It is, however, important to note that one can never be rid entirely of diabetes and that remission is always a possibility. It is also important to note that while the article speaks of various bariatric procedures, surgeons at Weight Loss Surgical Center perform only laparascopic adjustable gastric banding, which does not involve cutting, stapling or re-routing of your digestive tract.

Alcohol addiction risk with gastric bypass: A study of a Sweedish database of bariatric patients revealed that bypass patients were twice as likely to need treatment for alcohol addiction. The article explains that bypassing part of the digestive tract allows for faster alcohol absorption and increased risk of dependency.

If you're suffering from the dangerous combination of obesity and diabetes, weight loss surgery may be an option to help. Learn more about diabetes and LAP-BAND Surgery today.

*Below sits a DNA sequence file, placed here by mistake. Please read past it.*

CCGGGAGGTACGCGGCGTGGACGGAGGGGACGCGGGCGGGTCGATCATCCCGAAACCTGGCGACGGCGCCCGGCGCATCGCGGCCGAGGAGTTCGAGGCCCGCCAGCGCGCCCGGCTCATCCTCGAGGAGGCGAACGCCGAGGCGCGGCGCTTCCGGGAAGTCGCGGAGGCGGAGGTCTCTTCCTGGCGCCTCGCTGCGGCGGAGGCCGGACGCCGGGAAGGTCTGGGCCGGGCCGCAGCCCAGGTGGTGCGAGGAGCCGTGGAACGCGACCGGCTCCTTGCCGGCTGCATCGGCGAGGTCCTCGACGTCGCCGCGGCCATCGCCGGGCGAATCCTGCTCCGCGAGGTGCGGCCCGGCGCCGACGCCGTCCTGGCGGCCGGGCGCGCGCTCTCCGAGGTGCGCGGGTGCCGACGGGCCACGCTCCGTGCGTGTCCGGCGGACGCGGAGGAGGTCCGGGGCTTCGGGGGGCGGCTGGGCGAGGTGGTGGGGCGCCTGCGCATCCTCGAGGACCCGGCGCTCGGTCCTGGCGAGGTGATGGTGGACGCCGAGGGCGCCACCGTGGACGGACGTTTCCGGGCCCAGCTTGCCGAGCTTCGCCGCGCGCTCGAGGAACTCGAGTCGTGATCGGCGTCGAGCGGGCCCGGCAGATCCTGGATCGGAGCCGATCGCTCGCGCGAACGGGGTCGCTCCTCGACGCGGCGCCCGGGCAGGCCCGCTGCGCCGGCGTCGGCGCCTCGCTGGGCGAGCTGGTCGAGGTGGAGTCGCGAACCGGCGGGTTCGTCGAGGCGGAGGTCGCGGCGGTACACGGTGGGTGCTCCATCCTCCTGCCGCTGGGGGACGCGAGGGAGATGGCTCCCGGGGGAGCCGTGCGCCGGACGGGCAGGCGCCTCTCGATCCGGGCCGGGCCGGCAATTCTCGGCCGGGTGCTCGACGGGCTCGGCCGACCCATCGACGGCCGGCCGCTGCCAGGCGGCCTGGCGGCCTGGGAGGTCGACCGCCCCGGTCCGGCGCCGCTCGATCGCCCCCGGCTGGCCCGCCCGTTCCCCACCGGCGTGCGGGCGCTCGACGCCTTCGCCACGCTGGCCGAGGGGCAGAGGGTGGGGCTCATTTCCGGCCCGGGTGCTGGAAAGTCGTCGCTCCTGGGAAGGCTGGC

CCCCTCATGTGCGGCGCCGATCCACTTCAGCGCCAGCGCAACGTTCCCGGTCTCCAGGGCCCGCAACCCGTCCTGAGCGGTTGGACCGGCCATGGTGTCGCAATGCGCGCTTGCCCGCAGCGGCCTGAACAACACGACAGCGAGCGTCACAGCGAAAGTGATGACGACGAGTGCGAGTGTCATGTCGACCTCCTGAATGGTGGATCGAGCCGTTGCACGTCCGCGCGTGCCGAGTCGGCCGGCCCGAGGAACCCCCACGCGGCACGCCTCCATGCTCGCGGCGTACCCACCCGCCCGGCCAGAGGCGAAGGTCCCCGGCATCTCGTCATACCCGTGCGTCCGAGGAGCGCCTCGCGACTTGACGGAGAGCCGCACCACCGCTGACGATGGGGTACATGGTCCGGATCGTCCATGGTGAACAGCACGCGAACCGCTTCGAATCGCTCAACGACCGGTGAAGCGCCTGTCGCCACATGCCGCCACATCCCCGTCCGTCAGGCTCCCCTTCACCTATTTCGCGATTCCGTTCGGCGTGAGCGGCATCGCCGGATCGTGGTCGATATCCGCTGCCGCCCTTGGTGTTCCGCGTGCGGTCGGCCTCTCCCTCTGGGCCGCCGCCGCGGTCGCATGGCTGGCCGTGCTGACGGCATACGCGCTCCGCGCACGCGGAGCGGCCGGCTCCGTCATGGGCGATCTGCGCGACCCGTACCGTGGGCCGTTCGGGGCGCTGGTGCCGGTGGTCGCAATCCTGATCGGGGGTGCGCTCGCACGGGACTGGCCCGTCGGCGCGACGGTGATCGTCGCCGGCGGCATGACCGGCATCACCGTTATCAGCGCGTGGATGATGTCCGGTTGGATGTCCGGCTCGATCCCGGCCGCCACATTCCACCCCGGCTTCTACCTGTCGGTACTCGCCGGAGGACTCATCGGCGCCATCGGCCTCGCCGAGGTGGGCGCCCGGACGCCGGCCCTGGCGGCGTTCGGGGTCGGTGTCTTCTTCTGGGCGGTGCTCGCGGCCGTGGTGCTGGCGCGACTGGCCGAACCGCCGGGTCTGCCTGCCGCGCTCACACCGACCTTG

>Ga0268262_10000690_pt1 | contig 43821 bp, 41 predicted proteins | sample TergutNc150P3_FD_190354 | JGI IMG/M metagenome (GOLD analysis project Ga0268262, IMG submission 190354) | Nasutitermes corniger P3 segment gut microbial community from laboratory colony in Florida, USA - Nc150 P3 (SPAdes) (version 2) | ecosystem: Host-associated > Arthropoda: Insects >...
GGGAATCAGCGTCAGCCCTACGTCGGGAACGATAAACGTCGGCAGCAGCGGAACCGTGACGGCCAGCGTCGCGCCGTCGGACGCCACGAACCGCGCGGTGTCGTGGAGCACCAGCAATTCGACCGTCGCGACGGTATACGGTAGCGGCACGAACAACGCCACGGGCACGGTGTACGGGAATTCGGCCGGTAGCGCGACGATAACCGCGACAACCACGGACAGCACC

Infographic on inactivity, health risks and obesity

  
  
  
  

From medicalbillingandcoding.com, this infographic is a bit dramatic, but it has some interesting information about the negative health consequences of sitting all day.

The most staggering claim in the inforgraphic is the item on obesity rates doubling for people who have desk jobs. Also, note that the piece is well-cited, with a whole bunch of useful resources at the bottom if you're interested in more detailed reading.

Sitting is Killing You
Via: Medical">http://www.medicalbillingandcoding.org">Medical Billing And Coding

The obesity - stress cycle

  
  
  
  

Most of us who are struggling with obesity know that the social stigma against overweight people can be painful and can lead to a cycle where obesity, stress and depression feed each other.